1. This is a civil revision by a plaintiff who has a very strange objection, which his counsel cannot explain, to having his case beard by the ordinary civil Court; possibly it may be that he thinks it would be desirable to prevent any right of appeal. He brought a suit for arrears of rent in the Small Cause Court at Basti and the written statement pleaded in the additional pleas that the plaintiff was not the owner of the house in question. On that pleading issue 1 was framed : Whether the plaintiff is the owner of the house?' On this issue the Small Cause Court has held that the cognizance of the Small Cause Court is barred by Section 23(1), Small Cause Courts Act. That sub-section provides that:
When the rights of a plaintiff depend upon the proof of a title to immoveable property...the Court may return the plaint to be presented to a Court having jurisdiction to determine the title.
2. There is no doubt that as the Court below has framed this issue and the issue does arise on the pleadings, therefore the plaint was properly returned as the Small Cause Court has an option under Section 23 to return the plaint to a Court which can take cognizance of the question of title. It is most inconvenient for the time of a Small Cause Court to be taken up with a case which involves evidence on a point of title. Now learned Counsel for the applicant relied on a ruling of a learned single Judge of this Court reported in Mahomed Ilyas v. Hari Ram : AIR1926All344 . In that ruling it was urged by the plaintiff that a defendant was estopped from disputing the plaintiff's title under Section 116, Evidence Act, and therefore no question of title had to be decided in the suit and Section 23 did not apply. The learned single Judge of this Court proceeded to try this question of estoppel and held that as the defendant admitted that he had executed the document in favour of the plaintiff stating that he had taken the house from him at a rent of Rs. 20 from a certain date, an estoppel would arise and that the defendant was not allowed then to allege that he had taken the house from the brother of the plaintiff. In the present case learned Counsel desires that I should hold that there was an estoppel because in para. 1 of the plaint it was alleged that the plaintiff had let the house to the defendant and in para. 1 of the written statement it was stated that para. 1 of the plaint was admitted. The pleading in para. 1 of the written statement is contradictory to the pleading that plaintff was not the owner of the house and I do not think that the pleading in para. 1 of the written statement was anything more than a clerical error, Counsel also referred to a sentence which was written by the lower Court in regard to costs and which the copy showed as 'the plaint is returned but the defendant who is estopped to deny the plaintiff's (sic) title legally is not allowed costs'.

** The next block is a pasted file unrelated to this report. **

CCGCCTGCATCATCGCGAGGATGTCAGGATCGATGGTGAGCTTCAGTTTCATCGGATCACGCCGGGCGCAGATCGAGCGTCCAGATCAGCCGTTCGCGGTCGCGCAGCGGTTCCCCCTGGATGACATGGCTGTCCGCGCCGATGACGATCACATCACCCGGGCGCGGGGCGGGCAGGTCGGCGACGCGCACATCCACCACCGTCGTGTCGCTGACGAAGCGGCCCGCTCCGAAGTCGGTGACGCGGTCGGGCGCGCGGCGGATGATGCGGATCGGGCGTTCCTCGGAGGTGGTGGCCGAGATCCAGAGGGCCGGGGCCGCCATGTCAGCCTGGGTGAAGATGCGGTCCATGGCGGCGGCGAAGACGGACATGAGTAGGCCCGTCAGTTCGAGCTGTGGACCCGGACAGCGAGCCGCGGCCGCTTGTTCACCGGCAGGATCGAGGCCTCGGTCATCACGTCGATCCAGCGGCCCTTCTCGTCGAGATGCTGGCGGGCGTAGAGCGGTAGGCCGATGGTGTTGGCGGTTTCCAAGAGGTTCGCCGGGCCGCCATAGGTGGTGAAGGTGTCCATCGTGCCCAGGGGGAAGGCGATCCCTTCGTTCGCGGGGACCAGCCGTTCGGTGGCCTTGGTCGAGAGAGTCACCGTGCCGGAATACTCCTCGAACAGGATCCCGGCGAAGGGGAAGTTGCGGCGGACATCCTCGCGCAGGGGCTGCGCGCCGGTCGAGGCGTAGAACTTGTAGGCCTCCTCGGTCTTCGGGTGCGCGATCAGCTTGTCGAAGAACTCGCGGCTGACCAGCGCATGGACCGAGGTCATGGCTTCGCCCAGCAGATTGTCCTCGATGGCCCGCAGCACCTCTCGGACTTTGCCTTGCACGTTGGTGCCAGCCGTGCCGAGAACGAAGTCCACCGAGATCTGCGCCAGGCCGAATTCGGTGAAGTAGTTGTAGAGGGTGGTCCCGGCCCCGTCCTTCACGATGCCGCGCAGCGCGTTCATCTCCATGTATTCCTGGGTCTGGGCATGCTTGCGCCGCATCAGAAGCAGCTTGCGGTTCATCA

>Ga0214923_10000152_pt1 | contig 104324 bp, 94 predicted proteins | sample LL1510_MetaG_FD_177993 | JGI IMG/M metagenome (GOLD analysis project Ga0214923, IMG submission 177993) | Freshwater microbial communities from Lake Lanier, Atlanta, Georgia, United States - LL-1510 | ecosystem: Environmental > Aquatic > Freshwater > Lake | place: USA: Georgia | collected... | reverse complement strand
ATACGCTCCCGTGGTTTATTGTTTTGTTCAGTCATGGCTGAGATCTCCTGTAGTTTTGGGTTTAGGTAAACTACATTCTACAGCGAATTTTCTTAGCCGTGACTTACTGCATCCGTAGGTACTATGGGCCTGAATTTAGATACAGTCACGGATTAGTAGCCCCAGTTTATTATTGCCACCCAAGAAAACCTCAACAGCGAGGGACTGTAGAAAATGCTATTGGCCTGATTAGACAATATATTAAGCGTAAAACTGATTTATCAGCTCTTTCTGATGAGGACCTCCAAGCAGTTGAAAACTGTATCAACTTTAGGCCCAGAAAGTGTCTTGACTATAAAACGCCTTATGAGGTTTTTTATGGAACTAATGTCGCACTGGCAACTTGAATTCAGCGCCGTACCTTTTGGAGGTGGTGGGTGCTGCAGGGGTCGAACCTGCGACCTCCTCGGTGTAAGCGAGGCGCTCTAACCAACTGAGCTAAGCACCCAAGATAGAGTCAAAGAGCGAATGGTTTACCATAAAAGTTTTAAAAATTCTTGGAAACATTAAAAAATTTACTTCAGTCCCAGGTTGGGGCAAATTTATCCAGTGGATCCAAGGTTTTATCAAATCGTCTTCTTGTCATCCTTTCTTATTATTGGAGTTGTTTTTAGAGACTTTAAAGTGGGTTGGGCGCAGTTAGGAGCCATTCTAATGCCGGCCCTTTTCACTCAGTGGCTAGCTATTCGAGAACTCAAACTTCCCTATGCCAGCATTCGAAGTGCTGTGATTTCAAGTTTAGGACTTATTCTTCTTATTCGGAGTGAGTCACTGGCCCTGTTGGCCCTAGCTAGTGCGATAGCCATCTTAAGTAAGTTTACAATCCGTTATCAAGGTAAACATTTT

3. On examining the record I do not think that the word can be read as 'title' and in any case the Court below could not come to a decision on the question of estoppel when it held that it had no jurisdiction to try the case. Learned Counsel also referred to a ruling by a learned Single Judge reported in Dhani Ram v. Maikoo Lal . But that ruling did not refer at all to Section 23 although that section has been mentioned in the heading. I see no reason to interfere with the order of the Court below and the rulings in question do not seem to have noticed that the word used in Section 23 is 'the Court may at any stage of the proceeding return the plaint'. Section 23 apparently does not lay down that the Small Cause Court has not got jurisdiction to determine the question of title to immoveable property, but it gives that Court an option to send a case to a Court having jurisdiction to determine the title, probably ion the ground of convenience. For these reasons I dismiss this application in revision. No order as to costs as no one appears on the other side.